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Starting Out Right: A Guide to Promoting Children's Reading Success (1999)

Chapter: Acknowledgements & Credits

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Suggested Citation:"Acknowledgements & Credits." National Research Council. 1999. Starting Out Right: A Guide to Promoting Children's Reading Success. Washington, DC: The National Academies Press. doi: 10.17226/6014.
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Acknowledgments

Many people contributed in many different ways to the completion of this book, and we are most grateful for their efforts. First, the committee and staff would like to acknowledge Ellen Schiller (U.S. Department of Education), Naomi Karp (U.S. Department of Education), and Reid Lyon (National Institutes of Health) for assistance given during the project. Louis Danielson, Tom Hehir, Judith Heumann, Kent McGuire, and Marshal Smith of the U.S. Department of Education and Duane Alexander of the National Institutes of Health provided support and encouragement. Our thanks to Rebecca Fitch (U.S. Department of Education) and Frederick Mosher (Carnegie Corporation of New York) for their help in developing plans for liaison activities.

During the information-gathering phase of our work, a number of people made presentations and gave advice to the committee: Elizabeth Segal (Beginning with Books); Marcia Invernizzi (Book Buddies); Andrew Hayes (Comprehensive Family Literacy Program); John Guthrie (Concept Oriented Reading Instruction); Bob Stark (Early ID: Reading Early Identification and Intervention); Barbara Taylor (Early Intervention in Reading); Jerry Zimmerman (Foundations in Reading); Sabra Gelfond (Fast ForWord); Annette Dove and Pia Rebello (Home Instruction Program for Preschool Youngsters-HIPPY); Darcy Vogel (Intergenerational Tutoring Program); Ethna Reid (Keyboarding, Reading, Spelling); Bob Lemire and Kathy Hook (Phonics Based Reading); George Farkas (Reading One-One); M. Trika Smith-Burke (Reading Recovery); James Wendorf, Linda Gambrell, and Suzanne Kealey (RIF’s Running Start Program); John Nunnary (Success For All); Marilyn Howard (Auditory Discrimination in Depth). We are grateful for their valuable contributions.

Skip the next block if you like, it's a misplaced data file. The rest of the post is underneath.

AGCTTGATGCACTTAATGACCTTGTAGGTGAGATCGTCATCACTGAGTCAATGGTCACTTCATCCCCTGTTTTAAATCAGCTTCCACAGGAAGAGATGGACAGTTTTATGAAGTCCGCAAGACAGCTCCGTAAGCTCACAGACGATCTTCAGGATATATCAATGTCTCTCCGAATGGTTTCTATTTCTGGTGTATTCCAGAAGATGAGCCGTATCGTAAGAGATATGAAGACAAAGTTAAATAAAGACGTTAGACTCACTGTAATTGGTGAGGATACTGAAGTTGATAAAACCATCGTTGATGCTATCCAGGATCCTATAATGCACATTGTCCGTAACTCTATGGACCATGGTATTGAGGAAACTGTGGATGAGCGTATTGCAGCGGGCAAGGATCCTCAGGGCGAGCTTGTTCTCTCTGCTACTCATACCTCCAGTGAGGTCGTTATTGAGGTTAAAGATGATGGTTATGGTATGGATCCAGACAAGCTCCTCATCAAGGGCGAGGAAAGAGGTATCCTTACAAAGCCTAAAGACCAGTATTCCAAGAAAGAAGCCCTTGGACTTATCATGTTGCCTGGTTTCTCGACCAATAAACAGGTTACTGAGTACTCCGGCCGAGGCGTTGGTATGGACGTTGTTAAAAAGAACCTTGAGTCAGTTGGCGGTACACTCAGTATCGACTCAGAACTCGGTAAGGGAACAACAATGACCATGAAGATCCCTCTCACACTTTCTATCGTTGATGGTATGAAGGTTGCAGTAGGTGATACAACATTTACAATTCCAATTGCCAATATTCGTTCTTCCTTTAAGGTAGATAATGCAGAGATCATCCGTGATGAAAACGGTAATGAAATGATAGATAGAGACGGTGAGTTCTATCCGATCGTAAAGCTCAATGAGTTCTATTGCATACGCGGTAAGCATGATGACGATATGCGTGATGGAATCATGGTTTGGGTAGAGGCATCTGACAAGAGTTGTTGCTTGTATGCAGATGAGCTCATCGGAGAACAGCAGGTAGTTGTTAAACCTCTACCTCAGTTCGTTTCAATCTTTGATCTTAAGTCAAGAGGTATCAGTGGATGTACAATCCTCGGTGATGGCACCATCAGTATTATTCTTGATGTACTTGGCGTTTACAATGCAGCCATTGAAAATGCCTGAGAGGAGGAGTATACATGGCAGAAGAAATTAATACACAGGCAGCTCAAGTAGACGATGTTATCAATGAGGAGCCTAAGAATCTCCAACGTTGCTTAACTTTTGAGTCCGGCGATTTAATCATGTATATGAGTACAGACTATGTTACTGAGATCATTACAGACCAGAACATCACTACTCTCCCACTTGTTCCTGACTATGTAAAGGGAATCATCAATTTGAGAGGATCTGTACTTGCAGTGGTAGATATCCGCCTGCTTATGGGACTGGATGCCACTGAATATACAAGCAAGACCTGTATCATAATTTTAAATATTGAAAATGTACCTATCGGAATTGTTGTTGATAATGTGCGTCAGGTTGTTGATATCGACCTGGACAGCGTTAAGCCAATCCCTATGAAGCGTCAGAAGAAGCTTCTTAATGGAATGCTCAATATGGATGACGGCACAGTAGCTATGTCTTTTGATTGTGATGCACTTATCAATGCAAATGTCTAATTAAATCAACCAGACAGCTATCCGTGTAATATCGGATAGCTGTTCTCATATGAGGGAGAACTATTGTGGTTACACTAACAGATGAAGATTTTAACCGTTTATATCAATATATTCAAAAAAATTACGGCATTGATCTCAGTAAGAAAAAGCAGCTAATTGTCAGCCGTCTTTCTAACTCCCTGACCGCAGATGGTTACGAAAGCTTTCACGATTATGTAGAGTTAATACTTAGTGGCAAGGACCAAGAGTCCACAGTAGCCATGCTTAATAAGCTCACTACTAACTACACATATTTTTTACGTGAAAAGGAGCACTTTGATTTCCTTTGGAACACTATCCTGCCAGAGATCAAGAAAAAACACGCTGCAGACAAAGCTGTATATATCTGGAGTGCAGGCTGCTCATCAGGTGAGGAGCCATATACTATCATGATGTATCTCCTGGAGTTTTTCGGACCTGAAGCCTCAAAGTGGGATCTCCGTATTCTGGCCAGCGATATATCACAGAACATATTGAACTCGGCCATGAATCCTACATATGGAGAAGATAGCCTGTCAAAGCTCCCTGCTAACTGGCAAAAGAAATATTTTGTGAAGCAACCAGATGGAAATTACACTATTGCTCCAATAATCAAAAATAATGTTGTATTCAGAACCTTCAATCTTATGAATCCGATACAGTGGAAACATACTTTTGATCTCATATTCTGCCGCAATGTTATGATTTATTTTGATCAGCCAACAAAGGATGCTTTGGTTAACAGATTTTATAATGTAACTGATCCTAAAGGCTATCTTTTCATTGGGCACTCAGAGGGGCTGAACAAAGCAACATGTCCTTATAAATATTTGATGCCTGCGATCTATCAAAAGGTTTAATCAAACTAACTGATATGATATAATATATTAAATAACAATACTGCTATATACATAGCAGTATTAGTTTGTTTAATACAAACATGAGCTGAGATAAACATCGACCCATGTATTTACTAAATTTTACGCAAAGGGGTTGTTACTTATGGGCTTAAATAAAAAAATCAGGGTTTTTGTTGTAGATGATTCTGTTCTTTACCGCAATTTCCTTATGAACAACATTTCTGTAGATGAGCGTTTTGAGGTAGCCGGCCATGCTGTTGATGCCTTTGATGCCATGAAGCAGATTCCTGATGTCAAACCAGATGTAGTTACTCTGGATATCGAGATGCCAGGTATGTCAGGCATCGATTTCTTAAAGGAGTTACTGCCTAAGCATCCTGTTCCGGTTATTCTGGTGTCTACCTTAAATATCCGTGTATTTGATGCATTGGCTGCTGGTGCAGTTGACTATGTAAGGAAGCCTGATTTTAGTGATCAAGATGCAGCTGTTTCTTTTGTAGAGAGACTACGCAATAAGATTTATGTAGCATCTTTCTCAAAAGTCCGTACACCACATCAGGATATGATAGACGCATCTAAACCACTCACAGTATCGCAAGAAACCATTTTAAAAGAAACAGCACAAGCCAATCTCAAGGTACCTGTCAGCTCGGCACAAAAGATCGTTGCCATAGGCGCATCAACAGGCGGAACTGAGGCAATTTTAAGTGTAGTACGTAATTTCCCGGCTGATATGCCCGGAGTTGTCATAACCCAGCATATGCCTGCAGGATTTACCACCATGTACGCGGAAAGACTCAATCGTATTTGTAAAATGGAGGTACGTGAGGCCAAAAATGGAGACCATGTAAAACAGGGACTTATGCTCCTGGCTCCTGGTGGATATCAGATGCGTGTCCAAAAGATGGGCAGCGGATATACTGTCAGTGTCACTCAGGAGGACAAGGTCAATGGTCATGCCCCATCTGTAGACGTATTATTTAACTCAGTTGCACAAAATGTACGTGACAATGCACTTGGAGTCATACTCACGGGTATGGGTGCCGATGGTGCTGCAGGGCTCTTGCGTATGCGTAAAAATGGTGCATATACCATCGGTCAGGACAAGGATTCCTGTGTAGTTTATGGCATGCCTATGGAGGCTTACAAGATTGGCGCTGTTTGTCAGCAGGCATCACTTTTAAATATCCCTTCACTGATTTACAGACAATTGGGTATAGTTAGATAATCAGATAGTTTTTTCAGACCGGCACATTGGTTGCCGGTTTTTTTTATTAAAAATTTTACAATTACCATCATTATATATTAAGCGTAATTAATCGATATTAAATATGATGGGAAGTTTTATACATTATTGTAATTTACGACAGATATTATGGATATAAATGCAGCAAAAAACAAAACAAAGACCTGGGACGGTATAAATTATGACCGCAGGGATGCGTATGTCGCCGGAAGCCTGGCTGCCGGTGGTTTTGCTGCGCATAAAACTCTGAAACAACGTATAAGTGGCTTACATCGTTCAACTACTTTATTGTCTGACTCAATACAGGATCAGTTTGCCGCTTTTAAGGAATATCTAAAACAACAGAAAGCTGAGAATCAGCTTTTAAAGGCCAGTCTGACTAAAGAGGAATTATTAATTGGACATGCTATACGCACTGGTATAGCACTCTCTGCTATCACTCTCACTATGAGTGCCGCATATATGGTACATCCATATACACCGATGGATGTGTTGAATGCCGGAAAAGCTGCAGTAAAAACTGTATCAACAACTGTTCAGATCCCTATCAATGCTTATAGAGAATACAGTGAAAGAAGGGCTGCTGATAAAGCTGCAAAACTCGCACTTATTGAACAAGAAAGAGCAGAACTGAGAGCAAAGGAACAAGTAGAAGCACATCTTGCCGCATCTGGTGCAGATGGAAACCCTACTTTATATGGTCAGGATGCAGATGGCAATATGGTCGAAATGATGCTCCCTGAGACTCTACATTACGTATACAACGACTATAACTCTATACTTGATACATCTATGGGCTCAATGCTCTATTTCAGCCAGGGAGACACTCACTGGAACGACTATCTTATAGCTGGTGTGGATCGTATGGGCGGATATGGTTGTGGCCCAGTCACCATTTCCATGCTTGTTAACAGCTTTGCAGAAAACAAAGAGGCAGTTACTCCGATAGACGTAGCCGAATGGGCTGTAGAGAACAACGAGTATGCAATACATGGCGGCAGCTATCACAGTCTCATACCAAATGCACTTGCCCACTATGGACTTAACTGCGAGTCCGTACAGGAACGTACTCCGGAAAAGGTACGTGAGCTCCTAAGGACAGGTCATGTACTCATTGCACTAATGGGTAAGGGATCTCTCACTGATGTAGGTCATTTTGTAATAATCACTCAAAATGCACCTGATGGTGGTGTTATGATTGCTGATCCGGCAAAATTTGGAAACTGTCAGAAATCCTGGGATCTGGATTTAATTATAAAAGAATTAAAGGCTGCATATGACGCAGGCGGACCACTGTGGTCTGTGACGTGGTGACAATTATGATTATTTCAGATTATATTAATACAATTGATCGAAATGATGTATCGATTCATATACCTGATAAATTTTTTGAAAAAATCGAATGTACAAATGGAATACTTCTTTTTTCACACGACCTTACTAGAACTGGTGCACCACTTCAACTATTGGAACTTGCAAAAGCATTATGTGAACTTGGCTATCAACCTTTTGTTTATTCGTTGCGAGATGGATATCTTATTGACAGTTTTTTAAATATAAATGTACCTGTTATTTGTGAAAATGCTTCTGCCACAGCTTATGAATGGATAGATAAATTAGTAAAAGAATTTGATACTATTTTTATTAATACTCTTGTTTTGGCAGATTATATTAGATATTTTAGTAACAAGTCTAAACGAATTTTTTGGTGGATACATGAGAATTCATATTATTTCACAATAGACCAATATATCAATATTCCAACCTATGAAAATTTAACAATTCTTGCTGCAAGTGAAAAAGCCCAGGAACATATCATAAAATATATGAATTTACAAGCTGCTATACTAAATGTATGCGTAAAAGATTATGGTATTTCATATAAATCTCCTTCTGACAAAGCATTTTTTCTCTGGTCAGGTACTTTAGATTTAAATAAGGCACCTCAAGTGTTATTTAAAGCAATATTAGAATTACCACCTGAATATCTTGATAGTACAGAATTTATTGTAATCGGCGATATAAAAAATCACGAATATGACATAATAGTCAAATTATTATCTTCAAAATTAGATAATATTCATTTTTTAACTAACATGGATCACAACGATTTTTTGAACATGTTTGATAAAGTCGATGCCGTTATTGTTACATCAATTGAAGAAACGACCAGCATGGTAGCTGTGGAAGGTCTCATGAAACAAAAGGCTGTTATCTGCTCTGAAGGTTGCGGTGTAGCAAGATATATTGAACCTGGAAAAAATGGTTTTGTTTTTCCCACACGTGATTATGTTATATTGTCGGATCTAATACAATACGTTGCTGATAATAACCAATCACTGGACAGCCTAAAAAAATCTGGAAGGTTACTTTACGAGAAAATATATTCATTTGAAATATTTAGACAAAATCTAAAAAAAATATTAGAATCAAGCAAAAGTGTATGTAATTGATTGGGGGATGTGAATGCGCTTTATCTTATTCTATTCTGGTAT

There are a number of additional people who gave advice specific to this book; our thanks to Valorie Burgess (Children’s Learning Center, MD), Anne Colgate (Children’s Learning Center, MD), Carmen DaCosta (Chicago Public Schools, IL), Jo Dennis (Children’s Institute International, CA), Susan Derber (Springfield Public

Suggested Citation:"Acknowledgements & Credits." National Research Council. 1999. Starting Out Right: A Guide to Promoting Children's Reading Success. Washington, DC: The National Academies Press. doi: 10.17226/6014.
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Schools, IL), Jimmy England (Church Tutoring Program, TN), Ethelyn Hamilton-Frezel (New Orleans Public Schools, LA), Scott Hirose (Queens Child Guidance Center, NY), Marilyn Hosea (Head Start, CA), Emelie Parker (Fairfax County Public Schools, VA), Jennifer Schindler (Modesto Public Schools, CA), Daniel Shapiro (Pediatrician, MD), and Grover Whitehurst (Stony Brook Reading and Language, NY).

This book has been reviewed by individuals chosen for their diverse perspectives and technical expertise, in accordance with procedures approved by the National Research Council’s Report Review Committee. The purpose of this independent review is to provide candid and critical comments that will assist the authors and the National Research Council in making the published book as sound as possible and to ensure that the book meets institutional standards for objectivity, evidence, and responsiveness to the study charge.

We also wish to thank the following individuals for their participation in the official review of this book: Carol Copple (National Association for the Education of Young Children, Washington, D.C.), Margaret Heritage (Seeds University Elementary School, University of California at Los Angeles), Peggy Kaye (education consultant, New York, New York), Frederick Mosher (Carnegie Corporation, New York, New York), P. David Pearson (College of Education, Michigan State University), Richard Wagner (Department of Psychology, Florida State University). While the individuals listed above have provided many constructive comments and suggestions, responsibility for the final content of this book rests solely with the authoring committee and the National Research Council.